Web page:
Before he had Covid-19, Brendan Delaney, the 57-year-old chair of medical informatics and decision making at Imperial College, could cycle 150 miles in a day.

Covid changed that, but not because he had a severe case of the disease
Like many healthy people, he figured his symptoms, a mild fever and a cough, would pass soon enough. Instead, he experienced debilitating aftereffects, such as:


Seven months later, he is still not back to normal
He can’t imagine getting back on a bike and says that if he pushes himself too hard, he ends up in bed with a fever for a couple of days.

He considers himself lucky that he’s able to work. Many other long Covid sufferers cannot
As a second wave of infections grows, so it follows that the number of long Covid cases is bound to increase.

Although this clearly has implications for public health and the economy, it has been almost nowhere in the broader policy debate
So far, we've focused largely on minimizing deaths and hospitalizations.

But most long Covid patients weren’t hospitalized and didn’t have pre-existing conditions. This should throw some cold water on the idea of herd immunity
As lockdown fatigue set in, more and more people supported the idea of disposing restrictions and allowing immunity to build up among the young while shielding the vulnerable.

Going in this direction would be far more costly than many perhaps realize
“We need to control this virus not because of the risk that Granny may catch it and die, or your uncle may end up in ICU, but because fit, healthy people without any comorbid conditions who are young can end up having their lives wrecked,” Delaney says
We know from experience with other viruses that effects can be long-lasting:

🦠2003 SARS outbreak
🦠Glandular fever (caused by the Epstein-Barr virus)

It’s similar with today’s coronavirus
Conventional medicine doesn’t have a good record on responding to conditions like long Covid.

For years, sufferers of chronic fatigue syndrome, Lyme disease, endometriosis and other conditions often fought lonely battles for attention and medical care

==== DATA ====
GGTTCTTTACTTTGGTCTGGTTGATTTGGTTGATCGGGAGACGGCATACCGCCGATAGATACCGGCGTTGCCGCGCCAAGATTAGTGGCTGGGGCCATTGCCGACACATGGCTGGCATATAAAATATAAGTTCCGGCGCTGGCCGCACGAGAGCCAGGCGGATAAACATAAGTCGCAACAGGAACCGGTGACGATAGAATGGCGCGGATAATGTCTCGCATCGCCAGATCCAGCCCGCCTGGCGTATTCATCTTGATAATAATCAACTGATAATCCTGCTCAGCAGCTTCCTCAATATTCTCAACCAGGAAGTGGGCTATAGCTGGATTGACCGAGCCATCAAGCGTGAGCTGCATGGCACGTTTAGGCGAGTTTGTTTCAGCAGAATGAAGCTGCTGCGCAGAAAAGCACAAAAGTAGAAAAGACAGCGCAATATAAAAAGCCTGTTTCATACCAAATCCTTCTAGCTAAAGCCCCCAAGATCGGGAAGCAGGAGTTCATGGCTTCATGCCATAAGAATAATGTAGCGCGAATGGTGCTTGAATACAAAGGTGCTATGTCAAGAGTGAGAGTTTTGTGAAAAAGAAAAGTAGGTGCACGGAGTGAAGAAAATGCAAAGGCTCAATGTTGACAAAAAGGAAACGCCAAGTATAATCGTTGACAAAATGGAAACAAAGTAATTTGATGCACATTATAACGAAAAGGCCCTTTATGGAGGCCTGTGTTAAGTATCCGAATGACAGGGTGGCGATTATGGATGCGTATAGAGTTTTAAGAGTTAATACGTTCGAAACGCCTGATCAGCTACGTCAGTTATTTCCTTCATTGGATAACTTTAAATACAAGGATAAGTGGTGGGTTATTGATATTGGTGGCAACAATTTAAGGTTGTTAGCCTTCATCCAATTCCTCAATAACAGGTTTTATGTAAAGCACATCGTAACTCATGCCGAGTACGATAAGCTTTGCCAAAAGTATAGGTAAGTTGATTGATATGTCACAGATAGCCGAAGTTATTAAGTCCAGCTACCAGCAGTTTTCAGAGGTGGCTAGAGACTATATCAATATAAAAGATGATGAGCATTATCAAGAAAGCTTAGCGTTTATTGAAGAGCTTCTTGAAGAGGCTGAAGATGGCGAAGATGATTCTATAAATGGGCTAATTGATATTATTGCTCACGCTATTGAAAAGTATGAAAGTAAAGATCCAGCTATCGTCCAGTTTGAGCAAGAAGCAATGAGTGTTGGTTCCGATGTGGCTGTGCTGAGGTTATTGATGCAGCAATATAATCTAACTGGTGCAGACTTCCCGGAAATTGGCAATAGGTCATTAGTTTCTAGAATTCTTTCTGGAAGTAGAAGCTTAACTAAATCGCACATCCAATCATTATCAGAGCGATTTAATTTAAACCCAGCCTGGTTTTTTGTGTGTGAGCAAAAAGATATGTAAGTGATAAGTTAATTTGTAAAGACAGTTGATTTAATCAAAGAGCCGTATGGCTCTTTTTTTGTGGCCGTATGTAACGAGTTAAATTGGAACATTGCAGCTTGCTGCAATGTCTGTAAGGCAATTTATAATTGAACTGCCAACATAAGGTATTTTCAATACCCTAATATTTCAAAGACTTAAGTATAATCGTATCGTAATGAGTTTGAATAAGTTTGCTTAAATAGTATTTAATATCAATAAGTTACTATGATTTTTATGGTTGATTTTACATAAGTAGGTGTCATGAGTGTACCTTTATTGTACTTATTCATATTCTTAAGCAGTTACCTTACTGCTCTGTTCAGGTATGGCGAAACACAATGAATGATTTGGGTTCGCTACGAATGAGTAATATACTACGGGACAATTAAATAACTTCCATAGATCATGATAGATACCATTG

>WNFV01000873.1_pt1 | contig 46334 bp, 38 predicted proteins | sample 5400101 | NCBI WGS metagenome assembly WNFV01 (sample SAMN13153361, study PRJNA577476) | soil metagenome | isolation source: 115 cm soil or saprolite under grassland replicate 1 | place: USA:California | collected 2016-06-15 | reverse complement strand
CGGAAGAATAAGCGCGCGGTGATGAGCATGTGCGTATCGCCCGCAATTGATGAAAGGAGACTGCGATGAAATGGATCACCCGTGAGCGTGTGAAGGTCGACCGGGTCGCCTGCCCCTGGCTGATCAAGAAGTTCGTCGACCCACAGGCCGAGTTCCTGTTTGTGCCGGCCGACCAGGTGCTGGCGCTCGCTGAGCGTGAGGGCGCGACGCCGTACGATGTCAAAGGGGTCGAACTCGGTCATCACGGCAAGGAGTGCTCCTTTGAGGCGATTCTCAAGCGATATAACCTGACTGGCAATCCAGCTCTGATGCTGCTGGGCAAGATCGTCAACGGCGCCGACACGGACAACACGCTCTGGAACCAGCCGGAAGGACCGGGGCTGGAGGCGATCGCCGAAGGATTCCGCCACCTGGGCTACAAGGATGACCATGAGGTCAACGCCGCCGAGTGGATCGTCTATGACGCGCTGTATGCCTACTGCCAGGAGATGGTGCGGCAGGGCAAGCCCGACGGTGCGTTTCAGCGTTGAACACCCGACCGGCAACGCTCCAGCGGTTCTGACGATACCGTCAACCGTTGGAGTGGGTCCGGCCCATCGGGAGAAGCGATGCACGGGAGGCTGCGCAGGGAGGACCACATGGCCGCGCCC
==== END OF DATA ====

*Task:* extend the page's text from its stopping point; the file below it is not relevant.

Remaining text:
The most reported symptoms of long Covid sound like they could be any number of illnesses:

💤 Extreme fatigue
🫁 Breathlessness
♥️ Heart palpitations
🤢 Gastrointestinal pain
🦴 Joint aches
🧠 Memory and focus issues

The full list is much, much longer
Nailing down exact numbers isn’t easy, but 10% of Covid Symptom Study app users, used by more than 4.3 million U.K. participants, reported symptoms lasting for more than three weeks after infection.

Some 60,000 reported having symptoms three months in
Increasing infection rates have ushered in fierce debates over the relative costs, benefits and ethical considerations of various lockdown measures.

Long Covid may alter that calculus further, depending on the impact on household income and productivity
A 2004 study estimated the impact of chronic fatigue syndrome (similar symptoms to long Covid) said it probably led to:

– A 37% decline in annual household productivity
– A 54% reduction in labor productivity
– An annual lost value of $9.1 billion a year
How the long Covid costs stack up will depend on prevalence, duration and degree of incapacity.

It does seem that symptoms slowly get better, but it’s too early for a tally of long-term effects such as fibrosis of the lungs or compromised immune systems

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More from @bopinion

18 Oct
Of all the world’s billionaires, with the exception of those from China, it’s the French who have just enjoyed their most lucrative decade